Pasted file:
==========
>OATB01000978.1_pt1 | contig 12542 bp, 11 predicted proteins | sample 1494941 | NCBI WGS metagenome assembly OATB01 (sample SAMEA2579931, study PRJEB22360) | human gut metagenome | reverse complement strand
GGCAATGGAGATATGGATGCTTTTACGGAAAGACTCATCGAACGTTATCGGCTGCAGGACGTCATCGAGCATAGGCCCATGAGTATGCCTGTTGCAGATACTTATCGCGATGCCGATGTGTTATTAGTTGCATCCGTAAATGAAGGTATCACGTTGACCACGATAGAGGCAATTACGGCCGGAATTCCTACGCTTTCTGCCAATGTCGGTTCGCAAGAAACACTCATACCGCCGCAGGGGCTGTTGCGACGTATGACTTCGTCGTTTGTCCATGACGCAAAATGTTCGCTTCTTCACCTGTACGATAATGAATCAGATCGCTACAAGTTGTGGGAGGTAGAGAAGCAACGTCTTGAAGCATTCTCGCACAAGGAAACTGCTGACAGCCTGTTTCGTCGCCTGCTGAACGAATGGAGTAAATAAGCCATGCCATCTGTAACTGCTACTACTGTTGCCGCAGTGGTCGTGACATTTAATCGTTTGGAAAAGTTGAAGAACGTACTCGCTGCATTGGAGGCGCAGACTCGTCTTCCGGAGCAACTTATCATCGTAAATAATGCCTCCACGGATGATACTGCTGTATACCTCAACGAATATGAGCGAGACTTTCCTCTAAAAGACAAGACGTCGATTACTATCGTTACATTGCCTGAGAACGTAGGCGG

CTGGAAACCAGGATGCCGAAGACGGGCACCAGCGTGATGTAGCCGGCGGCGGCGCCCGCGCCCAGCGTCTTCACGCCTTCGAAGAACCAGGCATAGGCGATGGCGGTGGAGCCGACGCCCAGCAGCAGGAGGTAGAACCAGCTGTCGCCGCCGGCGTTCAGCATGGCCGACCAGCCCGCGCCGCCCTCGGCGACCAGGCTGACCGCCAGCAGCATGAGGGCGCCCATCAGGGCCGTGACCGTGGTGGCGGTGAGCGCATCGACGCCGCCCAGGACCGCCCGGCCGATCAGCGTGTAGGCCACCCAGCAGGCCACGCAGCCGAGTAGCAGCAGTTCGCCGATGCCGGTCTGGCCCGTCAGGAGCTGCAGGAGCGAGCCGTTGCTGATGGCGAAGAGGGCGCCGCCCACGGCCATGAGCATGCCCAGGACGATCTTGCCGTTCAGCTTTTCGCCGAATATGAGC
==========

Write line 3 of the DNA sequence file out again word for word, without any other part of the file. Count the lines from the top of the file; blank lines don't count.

CTGGAAACCAGGATGCCGAAGACGGGCACCAGCGTGATGTAGCCGGCGGCGGCGCCCGCGCCCAGCGTCTTCACGCCTTCGAAGAACCAGGCATAGGCGATGGCGGTGGAGCCGACGCCCAGCAGCAGGAGGTAGAACCAGCTGTCGCCGCCGGCGTTCAGCATGGCCGACCAGCCCGCGCCGCCCTCGGCGACCAGGCTGACCGCCAGCAGCATGAGGGCGCCCATCAGGGCCGTGACCGTGGTGGCGGTGAGCGCATCGACGCCGCCCAGGACCGCCCGGCCGATCAGCGTGTAGGCCACCCAGCAGGCCACGCAGCCGAGTAGCAGCAGTTCGCCGATGCCGGTCTGGCCCGTCAGGAGCTGCAGGAGCGAGCCGTTGCTGATGGCGAAGAGGGCGCCGCCCACGGCCATGAGCATGCCCAGGACGATCTTGCCGTTCAGCTTTTCGCCGAATATGAGC